Skip to main content

International Investment Law

Finding Domestic Legislation on investor state dispute settlement in multiple countries

Most countries have enacted laws governing foreign investments. Such laws typically include procedures for settling disputes - often designating a forum for dispute resolution.   

To find domestic Investor State Dispute Settlement legislation in multiple countries, use:

  • Foreign Law Guide (UniMelb staff & student access)
    • From the homepage, click on Laws by Subject
    • Select Foreign Investments from the alphabetical list of subjects. 
    • Select the jurisdiction. 

In some cases, you will find a direct link to an open access version of the relevant legislation.

The above two databases include many more countries than the two listed below. 

 

  • The International and Comparative Legal Guides' (ICLG) International Arbitration is an annual updated database that includes references to domestic legislation covering investor state arbitration in 47 countries (open access). 
    • Click on the orange Free Online Access button and scroll down to select a country.
    • The country chapters are arranged in a plain language question and answer style. For each country, see in particular Question 2 - Governing Legislation - which explains the domestic legislation that governs arbitration proceedings in the jurisdiction (note - there is no link to the legislation - you will need to find it on the relevant country's official legislation website) and Question 14 - Investor State Arbitrations. The chapters also cover enforcement of awards in domestic courts and challenges to awards.

This database also has a very useful Compare tool that allows you to to select and then compare the laws in two or more countries. Click Compare on the top menu and then follow the prompts to select topic (International Arbitration), jurisdictions, and questions. Q 14 is about governing legislation and Q 14 is about investor state arbitration. 

 

  • Getting the Deal Through Online (UniMelb staff & student access) has information on Arbitration in 45 countries. There is an extremely useful and up to date introductory chapter on ICSID, and the up to date Introduction includes sections on Developing trends in international arbitration, Groundbreaking cases in domestic courts during the previous year - sorted by country, Revision of laws relating to international arbitration - sorted by country, Growth and change in arbitral institutions and arbitration rule frameworks, Amended rules of existing arbitral institutions, and Investment Arbitration - including a section on noteworthy ICSID decisions of the previous year.
    • To select a country, from the home page, select Practice Area from the top menu.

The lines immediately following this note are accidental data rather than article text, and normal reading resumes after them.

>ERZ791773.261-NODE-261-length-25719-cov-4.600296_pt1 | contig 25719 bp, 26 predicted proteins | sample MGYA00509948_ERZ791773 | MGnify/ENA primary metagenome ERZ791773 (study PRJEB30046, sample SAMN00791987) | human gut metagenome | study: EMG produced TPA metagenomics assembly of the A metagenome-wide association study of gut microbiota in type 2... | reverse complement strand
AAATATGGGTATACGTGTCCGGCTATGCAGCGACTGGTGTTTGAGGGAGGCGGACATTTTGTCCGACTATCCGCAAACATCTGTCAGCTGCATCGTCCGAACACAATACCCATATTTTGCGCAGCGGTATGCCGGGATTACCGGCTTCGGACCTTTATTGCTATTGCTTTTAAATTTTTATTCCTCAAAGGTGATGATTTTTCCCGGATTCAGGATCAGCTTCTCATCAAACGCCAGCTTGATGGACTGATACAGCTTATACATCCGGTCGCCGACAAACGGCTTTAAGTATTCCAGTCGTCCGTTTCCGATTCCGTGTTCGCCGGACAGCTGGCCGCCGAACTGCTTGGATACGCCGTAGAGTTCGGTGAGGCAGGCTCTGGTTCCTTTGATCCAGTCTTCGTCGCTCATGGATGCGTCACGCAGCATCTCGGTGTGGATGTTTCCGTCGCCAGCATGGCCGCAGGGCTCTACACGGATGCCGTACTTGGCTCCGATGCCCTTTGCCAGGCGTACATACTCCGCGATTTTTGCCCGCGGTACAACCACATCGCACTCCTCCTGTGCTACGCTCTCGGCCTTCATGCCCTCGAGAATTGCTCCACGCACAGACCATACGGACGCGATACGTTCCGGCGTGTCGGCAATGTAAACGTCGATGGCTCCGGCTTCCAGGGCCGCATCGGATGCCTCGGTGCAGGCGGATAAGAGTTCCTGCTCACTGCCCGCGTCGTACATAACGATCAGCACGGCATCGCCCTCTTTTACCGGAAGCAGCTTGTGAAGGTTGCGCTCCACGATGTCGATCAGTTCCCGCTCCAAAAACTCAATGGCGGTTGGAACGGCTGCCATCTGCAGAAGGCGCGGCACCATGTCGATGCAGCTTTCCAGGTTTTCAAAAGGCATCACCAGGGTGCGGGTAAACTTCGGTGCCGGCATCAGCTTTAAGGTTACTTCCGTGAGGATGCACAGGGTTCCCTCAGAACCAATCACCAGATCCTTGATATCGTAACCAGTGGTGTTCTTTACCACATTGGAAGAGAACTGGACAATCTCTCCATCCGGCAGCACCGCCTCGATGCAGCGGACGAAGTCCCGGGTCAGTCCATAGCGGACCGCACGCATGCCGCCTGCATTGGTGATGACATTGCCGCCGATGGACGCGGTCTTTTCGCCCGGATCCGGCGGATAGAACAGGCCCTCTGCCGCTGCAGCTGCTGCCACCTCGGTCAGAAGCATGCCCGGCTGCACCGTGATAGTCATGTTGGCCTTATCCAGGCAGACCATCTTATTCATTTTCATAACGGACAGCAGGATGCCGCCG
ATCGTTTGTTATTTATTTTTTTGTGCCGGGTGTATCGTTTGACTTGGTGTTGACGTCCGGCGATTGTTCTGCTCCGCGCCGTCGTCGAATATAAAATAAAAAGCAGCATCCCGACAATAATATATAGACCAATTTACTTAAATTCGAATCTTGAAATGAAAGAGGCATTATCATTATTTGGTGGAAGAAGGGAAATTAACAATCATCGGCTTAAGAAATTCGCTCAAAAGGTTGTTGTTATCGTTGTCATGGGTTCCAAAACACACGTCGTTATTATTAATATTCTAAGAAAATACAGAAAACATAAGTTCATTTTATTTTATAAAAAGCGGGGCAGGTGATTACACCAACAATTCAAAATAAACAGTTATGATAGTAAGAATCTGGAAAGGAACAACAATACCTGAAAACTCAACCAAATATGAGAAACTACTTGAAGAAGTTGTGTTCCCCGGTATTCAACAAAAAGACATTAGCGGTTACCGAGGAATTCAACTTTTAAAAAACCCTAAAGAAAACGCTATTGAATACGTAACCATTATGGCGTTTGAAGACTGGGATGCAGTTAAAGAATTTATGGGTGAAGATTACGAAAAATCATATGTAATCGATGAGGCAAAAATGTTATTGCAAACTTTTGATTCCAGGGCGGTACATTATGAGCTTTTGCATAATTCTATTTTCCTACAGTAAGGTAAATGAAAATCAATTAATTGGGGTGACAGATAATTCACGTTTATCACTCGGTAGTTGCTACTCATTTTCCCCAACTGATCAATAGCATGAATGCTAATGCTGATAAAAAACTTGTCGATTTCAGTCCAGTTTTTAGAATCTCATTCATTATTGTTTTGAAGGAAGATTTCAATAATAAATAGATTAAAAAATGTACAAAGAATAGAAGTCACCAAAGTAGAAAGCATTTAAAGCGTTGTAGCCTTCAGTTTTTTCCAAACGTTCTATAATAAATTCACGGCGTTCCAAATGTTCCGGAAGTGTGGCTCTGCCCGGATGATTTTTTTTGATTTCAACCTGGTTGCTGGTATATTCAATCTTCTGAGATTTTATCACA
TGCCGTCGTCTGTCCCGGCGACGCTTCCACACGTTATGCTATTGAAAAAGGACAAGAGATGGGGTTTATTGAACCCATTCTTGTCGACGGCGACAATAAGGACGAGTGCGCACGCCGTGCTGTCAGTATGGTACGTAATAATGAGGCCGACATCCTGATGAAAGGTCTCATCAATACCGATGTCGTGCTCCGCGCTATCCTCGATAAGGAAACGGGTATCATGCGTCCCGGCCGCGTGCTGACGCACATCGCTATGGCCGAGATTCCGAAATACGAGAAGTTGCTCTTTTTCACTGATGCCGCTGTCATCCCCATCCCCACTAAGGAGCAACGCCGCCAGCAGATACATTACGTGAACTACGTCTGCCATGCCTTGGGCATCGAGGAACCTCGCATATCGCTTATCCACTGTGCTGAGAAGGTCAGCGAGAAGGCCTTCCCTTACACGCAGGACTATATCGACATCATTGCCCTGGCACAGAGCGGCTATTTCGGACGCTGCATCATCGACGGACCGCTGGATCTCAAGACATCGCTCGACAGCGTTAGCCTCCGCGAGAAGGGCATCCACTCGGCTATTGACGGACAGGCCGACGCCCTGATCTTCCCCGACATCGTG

• scroll to Arbitration, click on View and then select a country.
    • When viewing a specific country, the format is similar to but more detailed than the open access ICLG database (see above) ie: question and answer format and coverage of similar topics. There are 52 questions.

This database also has a very useful Compare tool that allows you to to select and then compare the laws in two or more countries. Click Compare from the Arbitration home page and then follow the prompts to select jurisdictions and questions. Question 3 concerns investor state arbitration legislation.  

‚ÄčWARNING - while the above databases are a handy way to identify relevant laws in multiple jurisdictions, always then go to the legislation provided by official government websites to ensure currency. 

Australian Domestic Legislation - Foreign Investment & Dispute Settlement

The International Arbitration Act 1974 (Cth) is the Australian Commonwealth Act applicable to international commercial arbitration, including investment arbitration.* The Act gives effect to the Convention on the Settlement of Investment Disputes between States and Nationals of Other States (The ICSID Convention - incorporated into the Act as Schedule 3), and the UNCITRAL Model Law on International Commercial Arbitration (incorporated into the Act as Schedule 2).

Arbitral awards are binding on the parties to the dispute and not subject to appeal on substantive grounds (Schedule 3, Article 53(1)). The remedies provided for are revision (Article 51) and annulment (Article 52). In addition, a party may ask a Tribunal which omitted to decide any question submitted to it, to supplement its award (Article 49(2)) and may request interpretation of the award (Article 50).

State / Territory Supreme Courts and the Federal Court have jurisdiction to execute and enforce arbitral awards (s 35 and Schedule 3 Article 54). However, this presents a problem for enforcement because Schedule 3 Article 55 preserves the immunity of foreign States from execution. See also the Foreign States Immunities Act 1985 (Cth) s 30.

Source: Malcolm Holmes & Chester Brown, The International Arbitration Act 1974 : A Commentary (CCH, 2015)

*Note that the Australian State and Territory Commercial Arbitration Acts apply only to domestic commercial arbitration, not international.